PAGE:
July 28, 2009
It was a sweltering day, 15 years ago. Alone on a steep hill, I climbed. But just as fast as the sweat pored off my skin, guilt was drowning my mind. With a budding career weighing on my shoulders, I asked myself, why am I out here? And just like that, I succumbed.
Motivation. Sometimes you have it, sometimes you don’t. It’s the reason we keep going, through thick and thin, fatigue and frustration. It's how we overcome life's many challenges. Motivation comes to us in different forms and from different places. It is intellectual and emotional. It is in our head and in our hearts. Without it, we are hapless souls, trudging in and out of life's bland encounters. With it we are colorful players on the field, ready to take on the greatest opponents our minds can throw at us.
But where does it come from? Motivation. Are we born with an innate supply of it? Do we learn to "become" motivated through life's experience? This may well be forever unknown. What is known, however, is that motivation comes in different forms. Intellectual motivation, for example, is different than emotional motivation.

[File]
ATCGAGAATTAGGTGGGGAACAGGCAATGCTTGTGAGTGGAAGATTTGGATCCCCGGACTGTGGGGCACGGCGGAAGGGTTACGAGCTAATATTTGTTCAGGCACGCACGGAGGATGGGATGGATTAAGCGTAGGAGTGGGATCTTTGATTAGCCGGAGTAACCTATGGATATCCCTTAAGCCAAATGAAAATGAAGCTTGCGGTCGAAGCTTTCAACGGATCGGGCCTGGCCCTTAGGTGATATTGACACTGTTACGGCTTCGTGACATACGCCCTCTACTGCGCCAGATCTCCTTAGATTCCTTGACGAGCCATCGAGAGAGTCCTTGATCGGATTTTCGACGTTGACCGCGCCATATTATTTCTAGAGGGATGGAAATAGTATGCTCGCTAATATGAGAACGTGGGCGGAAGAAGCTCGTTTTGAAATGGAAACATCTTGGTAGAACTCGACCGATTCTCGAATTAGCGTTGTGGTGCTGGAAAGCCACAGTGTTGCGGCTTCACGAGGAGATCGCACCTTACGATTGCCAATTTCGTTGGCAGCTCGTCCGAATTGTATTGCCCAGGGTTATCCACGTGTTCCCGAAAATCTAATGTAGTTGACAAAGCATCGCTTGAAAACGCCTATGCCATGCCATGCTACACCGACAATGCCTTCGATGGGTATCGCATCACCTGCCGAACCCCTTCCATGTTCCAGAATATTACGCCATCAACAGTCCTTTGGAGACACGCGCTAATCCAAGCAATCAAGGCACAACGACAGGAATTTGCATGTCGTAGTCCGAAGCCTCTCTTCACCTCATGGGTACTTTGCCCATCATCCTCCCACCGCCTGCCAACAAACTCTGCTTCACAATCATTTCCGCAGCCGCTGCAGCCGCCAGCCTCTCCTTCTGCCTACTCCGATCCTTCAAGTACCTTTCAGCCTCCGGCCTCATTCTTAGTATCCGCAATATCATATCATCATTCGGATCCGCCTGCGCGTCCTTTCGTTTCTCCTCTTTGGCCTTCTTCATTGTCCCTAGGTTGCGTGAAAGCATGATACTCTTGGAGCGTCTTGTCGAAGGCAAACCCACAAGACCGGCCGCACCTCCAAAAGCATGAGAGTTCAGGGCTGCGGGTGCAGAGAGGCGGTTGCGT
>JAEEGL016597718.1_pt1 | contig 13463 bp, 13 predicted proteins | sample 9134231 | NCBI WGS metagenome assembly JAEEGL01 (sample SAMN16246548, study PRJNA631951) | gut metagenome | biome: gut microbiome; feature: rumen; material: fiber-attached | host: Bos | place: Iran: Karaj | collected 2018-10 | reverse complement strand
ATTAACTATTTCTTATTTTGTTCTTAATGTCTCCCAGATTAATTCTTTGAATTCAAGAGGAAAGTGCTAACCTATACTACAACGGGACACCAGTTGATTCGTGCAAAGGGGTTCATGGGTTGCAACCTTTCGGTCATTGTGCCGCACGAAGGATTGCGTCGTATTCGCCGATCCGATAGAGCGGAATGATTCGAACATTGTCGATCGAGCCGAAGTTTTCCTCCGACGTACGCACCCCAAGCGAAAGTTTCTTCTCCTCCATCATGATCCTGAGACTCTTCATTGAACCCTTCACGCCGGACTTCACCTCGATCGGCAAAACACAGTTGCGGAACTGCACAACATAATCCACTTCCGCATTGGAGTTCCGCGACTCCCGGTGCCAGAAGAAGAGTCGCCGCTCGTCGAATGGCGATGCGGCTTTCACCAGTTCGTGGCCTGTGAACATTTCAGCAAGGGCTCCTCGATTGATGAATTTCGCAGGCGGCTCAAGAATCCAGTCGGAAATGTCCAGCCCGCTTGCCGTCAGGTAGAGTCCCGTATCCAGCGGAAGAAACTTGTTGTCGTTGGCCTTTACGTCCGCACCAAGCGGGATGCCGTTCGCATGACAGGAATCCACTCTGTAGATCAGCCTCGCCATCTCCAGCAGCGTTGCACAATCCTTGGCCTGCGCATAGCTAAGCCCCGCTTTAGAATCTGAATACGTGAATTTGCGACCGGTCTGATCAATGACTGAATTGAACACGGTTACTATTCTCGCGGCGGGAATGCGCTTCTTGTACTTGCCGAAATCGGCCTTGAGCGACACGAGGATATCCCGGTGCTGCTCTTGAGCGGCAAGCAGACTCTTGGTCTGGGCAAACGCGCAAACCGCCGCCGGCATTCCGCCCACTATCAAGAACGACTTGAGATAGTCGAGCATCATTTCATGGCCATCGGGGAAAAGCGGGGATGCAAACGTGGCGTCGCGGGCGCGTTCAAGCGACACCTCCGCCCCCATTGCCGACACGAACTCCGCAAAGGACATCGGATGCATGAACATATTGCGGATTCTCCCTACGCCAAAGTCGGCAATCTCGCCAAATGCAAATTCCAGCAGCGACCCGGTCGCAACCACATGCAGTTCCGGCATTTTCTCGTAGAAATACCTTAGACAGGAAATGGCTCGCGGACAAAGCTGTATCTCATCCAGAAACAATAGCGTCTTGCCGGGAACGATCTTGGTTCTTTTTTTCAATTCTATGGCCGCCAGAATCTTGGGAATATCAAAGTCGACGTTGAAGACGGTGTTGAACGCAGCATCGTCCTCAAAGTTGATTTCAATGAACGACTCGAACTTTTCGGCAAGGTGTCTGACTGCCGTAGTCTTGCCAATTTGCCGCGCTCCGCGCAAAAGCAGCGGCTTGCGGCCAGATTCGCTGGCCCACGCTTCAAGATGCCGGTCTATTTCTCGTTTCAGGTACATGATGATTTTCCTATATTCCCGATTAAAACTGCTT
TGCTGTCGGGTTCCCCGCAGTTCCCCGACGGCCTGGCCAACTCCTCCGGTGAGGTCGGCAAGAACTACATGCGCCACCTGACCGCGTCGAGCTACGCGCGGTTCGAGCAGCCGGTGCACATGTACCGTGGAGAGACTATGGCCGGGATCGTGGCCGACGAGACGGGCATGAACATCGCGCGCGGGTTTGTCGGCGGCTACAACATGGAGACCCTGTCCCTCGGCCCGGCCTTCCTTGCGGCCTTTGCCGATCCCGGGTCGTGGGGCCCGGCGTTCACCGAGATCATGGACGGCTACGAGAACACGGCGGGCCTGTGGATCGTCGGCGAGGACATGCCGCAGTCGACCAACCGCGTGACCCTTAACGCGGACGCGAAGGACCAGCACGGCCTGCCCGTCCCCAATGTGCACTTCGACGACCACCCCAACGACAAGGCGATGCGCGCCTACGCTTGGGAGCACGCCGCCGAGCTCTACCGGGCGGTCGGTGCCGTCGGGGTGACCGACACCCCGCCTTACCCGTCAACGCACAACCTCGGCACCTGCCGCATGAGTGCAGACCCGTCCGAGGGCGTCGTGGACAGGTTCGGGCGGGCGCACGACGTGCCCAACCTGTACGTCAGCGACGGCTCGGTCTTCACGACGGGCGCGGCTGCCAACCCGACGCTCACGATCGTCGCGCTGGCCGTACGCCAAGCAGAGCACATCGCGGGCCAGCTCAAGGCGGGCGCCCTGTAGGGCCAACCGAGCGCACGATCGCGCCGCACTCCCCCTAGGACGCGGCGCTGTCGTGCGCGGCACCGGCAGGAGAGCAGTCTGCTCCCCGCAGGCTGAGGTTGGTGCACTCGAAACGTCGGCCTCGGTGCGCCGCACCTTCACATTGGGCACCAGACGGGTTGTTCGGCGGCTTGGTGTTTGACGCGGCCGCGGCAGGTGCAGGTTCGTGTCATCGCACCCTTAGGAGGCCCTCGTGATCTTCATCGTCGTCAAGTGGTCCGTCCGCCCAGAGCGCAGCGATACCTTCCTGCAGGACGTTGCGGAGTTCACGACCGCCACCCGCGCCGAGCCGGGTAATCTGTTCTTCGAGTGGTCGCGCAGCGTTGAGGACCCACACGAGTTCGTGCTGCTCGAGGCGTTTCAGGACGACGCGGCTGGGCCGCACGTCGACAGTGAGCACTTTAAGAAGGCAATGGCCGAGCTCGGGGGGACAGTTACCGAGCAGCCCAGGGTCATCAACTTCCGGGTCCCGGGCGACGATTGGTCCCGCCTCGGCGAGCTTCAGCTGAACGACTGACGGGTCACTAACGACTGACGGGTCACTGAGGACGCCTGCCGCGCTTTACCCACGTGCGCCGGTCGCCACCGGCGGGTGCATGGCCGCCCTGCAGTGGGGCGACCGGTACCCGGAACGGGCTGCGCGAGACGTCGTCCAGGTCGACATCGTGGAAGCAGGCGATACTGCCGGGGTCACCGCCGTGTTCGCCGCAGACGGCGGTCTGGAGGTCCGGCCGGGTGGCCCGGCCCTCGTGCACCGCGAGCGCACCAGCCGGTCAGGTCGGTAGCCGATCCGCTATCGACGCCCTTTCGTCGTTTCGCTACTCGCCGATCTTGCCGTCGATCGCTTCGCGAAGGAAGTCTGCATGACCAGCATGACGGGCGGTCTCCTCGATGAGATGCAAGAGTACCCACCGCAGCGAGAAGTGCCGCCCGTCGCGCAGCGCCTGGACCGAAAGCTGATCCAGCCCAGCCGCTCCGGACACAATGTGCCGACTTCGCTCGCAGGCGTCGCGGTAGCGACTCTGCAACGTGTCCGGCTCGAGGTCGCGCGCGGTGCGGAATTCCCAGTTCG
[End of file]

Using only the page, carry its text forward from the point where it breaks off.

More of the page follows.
Like everything linked to the mind, intellectual motivation comes to us through rational thought. The desire to win trophies, gain kudos from friends and peers, or to be "known" as an athlete. These are all intellectual "motives" to which we often succumb. They are motives of the ego. But are these motives long lasting? Will they get you though the most grueling and challenging times? Unfortunately, they will not. Just like sugar, they'll leave you high one moment, and low the next.
Emotional motivation is different. It runs through your body. It comes from your gut, enters the spine, then without warning seeps through your skin. Before you recognize it, it will give you goose bumps. Wherever its starts and ends, you can feel it. And what's best, it doesn't even have to make sense!
What I've learned is that, unless I can really feel the motivation to do something big, I'm better off not even attempting to do it. The fact is I've been motivated by my ego to beat my marathon PR that has stood for 16 years, but I am yet to feel that I can do it. Can I still do it at 46? I'm still waiting for the goose bumps. And should they come, my ego will be anxiously waiting.